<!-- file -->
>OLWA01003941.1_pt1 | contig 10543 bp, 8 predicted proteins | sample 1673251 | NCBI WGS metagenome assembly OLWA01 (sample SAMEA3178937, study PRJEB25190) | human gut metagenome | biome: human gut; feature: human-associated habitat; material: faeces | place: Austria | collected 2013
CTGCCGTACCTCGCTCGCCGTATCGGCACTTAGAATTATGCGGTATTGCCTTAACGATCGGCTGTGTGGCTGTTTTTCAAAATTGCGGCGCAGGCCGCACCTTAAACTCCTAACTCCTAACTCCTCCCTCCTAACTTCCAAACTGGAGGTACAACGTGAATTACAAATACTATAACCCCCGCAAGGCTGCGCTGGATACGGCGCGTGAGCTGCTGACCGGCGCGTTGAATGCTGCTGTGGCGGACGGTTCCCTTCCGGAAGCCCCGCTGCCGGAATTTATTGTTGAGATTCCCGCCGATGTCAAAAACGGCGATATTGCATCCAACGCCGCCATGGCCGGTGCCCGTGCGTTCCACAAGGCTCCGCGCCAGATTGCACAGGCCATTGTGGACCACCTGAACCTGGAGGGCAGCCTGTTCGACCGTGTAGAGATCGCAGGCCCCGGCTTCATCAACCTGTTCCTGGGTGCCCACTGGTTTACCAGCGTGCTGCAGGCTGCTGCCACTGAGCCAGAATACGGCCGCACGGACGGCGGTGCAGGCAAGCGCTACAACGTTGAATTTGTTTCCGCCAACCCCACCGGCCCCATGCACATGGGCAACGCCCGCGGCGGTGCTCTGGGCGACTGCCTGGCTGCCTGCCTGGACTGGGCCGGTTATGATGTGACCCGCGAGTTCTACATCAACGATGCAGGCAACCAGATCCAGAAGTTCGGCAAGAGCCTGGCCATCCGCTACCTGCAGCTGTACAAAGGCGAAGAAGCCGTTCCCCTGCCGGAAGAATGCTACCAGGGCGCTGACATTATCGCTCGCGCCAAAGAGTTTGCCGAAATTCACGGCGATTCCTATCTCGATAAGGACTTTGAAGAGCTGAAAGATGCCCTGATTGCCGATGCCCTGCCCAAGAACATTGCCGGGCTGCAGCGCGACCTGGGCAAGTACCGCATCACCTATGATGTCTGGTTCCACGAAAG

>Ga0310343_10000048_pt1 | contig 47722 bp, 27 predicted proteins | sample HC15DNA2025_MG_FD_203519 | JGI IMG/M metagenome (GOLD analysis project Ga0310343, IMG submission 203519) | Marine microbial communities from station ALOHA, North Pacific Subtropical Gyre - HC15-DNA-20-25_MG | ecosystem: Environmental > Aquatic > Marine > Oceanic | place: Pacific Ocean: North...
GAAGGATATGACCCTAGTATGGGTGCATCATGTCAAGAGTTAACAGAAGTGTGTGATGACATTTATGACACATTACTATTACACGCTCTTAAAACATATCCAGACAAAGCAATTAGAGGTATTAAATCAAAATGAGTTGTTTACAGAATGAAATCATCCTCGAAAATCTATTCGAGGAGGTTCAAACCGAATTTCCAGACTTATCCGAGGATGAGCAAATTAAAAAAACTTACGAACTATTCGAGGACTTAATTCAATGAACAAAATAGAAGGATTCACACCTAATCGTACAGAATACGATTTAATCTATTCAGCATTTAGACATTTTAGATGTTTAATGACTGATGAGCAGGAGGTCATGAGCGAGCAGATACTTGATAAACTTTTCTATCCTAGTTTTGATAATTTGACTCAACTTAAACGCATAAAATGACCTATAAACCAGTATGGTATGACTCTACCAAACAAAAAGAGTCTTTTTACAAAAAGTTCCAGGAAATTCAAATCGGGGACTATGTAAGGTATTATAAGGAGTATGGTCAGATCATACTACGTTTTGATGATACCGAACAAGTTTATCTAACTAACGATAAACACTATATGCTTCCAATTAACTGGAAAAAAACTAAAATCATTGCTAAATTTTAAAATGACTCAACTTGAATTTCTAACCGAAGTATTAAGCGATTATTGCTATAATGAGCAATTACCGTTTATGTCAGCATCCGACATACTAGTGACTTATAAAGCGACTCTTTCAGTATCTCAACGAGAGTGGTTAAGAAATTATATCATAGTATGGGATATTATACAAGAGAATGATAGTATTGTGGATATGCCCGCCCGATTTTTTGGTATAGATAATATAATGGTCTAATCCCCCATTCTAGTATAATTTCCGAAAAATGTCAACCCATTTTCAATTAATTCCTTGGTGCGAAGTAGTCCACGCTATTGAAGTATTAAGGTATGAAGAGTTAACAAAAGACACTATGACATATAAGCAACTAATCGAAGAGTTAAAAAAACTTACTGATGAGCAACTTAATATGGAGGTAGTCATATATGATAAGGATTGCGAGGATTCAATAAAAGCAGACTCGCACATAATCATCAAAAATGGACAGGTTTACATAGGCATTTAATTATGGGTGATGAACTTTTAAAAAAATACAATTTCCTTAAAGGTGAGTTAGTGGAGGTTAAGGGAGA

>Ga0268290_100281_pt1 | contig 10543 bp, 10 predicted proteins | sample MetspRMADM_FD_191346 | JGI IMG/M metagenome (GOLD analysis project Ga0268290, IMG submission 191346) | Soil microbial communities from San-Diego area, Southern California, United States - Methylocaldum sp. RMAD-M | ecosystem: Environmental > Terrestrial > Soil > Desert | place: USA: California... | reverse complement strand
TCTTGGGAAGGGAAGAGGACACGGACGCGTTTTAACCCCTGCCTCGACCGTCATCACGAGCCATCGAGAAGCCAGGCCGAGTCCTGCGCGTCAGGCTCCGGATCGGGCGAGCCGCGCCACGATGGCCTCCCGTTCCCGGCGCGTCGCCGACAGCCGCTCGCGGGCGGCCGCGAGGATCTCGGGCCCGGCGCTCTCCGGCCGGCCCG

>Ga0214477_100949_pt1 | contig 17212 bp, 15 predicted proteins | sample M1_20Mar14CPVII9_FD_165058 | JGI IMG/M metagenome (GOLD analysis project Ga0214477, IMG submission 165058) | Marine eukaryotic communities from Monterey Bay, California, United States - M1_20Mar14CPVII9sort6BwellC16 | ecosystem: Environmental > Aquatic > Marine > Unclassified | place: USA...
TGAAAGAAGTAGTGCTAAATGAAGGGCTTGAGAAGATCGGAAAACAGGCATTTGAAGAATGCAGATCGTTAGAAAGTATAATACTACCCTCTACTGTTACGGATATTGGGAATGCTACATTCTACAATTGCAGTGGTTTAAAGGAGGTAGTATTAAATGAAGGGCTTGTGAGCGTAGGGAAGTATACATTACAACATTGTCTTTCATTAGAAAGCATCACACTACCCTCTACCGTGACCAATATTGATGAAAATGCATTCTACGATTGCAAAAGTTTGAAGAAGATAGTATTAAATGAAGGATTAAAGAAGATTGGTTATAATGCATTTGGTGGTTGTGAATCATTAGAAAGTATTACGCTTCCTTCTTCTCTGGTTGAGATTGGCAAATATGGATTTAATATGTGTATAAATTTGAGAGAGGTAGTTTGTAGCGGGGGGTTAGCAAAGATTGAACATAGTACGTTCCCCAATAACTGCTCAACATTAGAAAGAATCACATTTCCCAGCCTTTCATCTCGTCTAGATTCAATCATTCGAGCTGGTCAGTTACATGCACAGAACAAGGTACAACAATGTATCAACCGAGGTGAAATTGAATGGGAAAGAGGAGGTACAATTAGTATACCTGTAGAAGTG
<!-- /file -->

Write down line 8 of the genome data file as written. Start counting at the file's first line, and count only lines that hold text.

TGAAAGAAGTAGTGCTAAATGAAGGGCTTGAGAAGATCGGAAAACAGGCATTTGAAGAATGCAGATCGTTAGAAAGTATAATACTACCCTCTACTGTTACGGATATTGGGAATGCTACATTCTACAATTGCAGTGGTTTAAAGGAGGTAGTATTAAATGAAGGGCTTGTGAGCGTAGGGAAGTATACATTACAACATTGTCTTTCATTAGAAAGCATCACACTACCCTCTACCGTGACCAATATTGATGAAAATGCATTCTACGATTGCAAAAGTTTGAAGAAGATAGTATTAAATGAAGGATTAAAGAAGATTGGTTATAATGCATTTGGTGGTTGTGAATCATTAGAAAGTATTACGCTTCCTTCTTCTCTGGTTGAGATTGGCAAATATGGATTTAATATGTGTATAAATTTGAGAGAGGTAGTTTGTAGCGGGGGGTTAGCAAAGATTGAACATAGTACGTTCCCCAATAACTGCTCAACATTAGAAAGAATCACATTTCCCAGCCTTTCATCTCGTCTAGATTCAATCATTCGAGCTGGTCAGTTACATGCACAGAACAAGGTACAACAATGTATCAACCGAGGTGAAATTGAATGGGAAAGAGGAGGTACAATTAGTATACCTGTAGAAGTG